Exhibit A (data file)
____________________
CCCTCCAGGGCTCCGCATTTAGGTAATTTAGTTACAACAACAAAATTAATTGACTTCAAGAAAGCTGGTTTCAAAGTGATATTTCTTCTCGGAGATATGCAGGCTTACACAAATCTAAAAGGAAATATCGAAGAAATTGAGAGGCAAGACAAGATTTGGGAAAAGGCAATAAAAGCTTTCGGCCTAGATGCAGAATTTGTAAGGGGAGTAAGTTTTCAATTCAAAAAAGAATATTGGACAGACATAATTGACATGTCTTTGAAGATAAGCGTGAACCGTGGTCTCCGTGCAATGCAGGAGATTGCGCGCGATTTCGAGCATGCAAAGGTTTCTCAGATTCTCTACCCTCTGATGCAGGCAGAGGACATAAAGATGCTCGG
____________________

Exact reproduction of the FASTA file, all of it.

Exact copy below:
CCCTCCAGGGCTCCGCATTTAGGTAATTTAGTTACAACAACAAAATTAATTGACTTCAAGAAAGCTGGTTTCAAAGTGATATTTCTTCTCGGAGATATGCAGGCTTACACAAATCTAAAAGGAAATATCGAAGAAATTGAGAGGCAAGACAAGATTTGGGAAAAGGCAATAAAAGCTTTCGGCCTAGATGCAGAATTTGTAAGGGGAGTAAGTTTTCAATTCAAAAAAGAATATTGGACAGACATAATTGACATGTCTTTGAAGATAAGCGTGAACCGTGGTCTCCGTGCAATGCAGGAGATTGCGCGCGATTTCGAGCATGCAAAGGTTTCTCAGATTCTCTACCCTCTGATGCAGGCAGAGGACATAAAGATGCTCGG